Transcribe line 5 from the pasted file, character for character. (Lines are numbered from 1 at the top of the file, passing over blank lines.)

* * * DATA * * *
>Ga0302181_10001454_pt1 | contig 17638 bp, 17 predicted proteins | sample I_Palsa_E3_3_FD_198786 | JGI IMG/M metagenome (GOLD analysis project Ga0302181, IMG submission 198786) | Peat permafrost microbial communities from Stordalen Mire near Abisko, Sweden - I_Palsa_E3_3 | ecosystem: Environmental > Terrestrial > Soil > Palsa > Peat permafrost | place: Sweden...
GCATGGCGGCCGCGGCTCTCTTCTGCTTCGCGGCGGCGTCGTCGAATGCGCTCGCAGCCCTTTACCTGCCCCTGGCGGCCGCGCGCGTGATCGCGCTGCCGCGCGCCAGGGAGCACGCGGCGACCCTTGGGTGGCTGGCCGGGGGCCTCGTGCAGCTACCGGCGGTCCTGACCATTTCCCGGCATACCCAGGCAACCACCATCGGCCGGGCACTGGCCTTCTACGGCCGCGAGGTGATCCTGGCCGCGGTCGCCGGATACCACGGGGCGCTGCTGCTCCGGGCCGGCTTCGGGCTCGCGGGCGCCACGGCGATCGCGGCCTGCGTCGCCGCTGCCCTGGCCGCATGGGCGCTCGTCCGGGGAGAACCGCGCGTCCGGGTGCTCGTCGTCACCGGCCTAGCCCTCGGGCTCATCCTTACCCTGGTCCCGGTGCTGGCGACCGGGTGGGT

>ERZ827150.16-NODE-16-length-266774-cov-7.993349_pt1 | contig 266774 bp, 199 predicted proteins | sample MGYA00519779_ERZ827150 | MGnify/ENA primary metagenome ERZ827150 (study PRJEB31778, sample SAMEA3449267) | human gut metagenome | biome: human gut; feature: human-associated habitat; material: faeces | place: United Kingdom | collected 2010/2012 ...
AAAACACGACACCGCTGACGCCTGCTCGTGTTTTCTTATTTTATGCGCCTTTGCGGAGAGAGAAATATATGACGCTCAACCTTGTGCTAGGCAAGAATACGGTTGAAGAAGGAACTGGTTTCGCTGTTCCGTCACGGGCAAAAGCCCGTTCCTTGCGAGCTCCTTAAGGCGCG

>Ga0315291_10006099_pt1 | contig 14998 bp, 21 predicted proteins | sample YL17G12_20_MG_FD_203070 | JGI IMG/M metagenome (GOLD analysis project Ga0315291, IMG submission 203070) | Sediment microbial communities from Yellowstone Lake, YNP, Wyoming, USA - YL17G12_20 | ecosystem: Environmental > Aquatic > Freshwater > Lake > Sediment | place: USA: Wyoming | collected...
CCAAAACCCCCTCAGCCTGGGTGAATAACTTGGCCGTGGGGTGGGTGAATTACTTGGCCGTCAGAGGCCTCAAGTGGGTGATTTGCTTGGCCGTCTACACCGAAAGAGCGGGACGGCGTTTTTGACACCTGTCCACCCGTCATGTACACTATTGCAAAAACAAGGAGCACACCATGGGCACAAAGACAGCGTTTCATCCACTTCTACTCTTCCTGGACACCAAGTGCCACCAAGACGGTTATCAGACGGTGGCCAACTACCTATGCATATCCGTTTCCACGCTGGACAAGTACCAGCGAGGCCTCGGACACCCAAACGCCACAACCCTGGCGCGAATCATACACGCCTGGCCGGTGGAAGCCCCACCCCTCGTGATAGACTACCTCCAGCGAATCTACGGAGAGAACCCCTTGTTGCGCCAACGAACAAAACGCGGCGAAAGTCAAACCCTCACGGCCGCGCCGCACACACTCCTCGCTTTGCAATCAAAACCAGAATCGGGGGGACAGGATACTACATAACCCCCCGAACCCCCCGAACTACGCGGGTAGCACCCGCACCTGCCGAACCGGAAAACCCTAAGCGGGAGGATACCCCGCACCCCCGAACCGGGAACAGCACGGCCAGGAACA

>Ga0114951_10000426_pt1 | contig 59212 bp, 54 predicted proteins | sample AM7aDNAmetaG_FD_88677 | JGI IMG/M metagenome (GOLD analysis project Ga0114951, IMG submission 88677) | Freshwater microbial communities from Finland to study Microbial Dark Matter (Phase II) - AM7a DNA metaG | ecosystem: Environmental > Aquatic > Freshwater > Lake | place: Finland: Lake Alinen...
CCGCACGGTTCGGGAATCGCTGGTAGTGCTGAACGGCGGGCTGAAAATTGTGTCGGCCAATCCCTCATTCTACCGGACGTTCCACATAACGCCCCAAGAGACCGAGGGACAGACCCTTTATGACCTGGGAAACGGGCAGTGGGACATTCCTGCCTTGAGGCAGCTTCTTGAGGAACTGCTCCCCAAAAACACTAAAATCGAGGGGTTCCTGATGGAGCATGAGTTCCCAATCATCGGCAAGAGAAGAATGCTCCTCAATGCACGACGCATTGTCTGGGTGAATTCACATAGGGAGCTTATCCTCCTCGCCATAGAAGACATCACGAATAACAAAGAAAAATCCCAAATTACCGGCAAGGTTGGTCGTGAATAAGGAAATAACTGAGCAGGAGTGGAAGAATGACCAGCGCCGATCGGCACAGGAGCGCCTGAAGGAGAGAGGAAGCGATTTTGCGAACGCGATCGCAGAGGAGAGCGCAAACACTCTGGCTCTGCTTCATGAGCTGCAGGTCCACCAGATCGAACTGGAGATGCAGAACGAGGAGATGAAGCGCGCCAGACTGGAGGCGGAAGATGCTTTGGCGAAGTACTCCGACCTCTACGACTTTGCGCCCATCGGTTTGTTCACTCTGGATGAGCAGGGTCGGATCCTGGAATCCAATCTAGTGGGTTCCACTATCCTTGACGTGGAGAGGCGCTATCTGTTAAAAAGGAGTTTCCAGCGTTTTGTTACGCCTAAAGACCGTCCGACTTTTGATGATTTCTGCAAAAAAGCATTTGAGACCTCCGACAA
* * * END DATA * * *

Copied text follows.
>Ga0315291_10006099_pt1 | contig 14998 bp, 21 predicted proteins | sample YL17G12_20_MG_FD_203070 | JGI IMG/M metagenome (GOLD analysis project Ga0315291, IMG submission 203070) | Sediment microbial communities from Yellowstone Lake, YNP, Wyoming, USA - YL17G12_20 | ecosystem: Environmental > Aquatic > Freshwater > Lake > Sediment | place: USA: Wyoming | collected...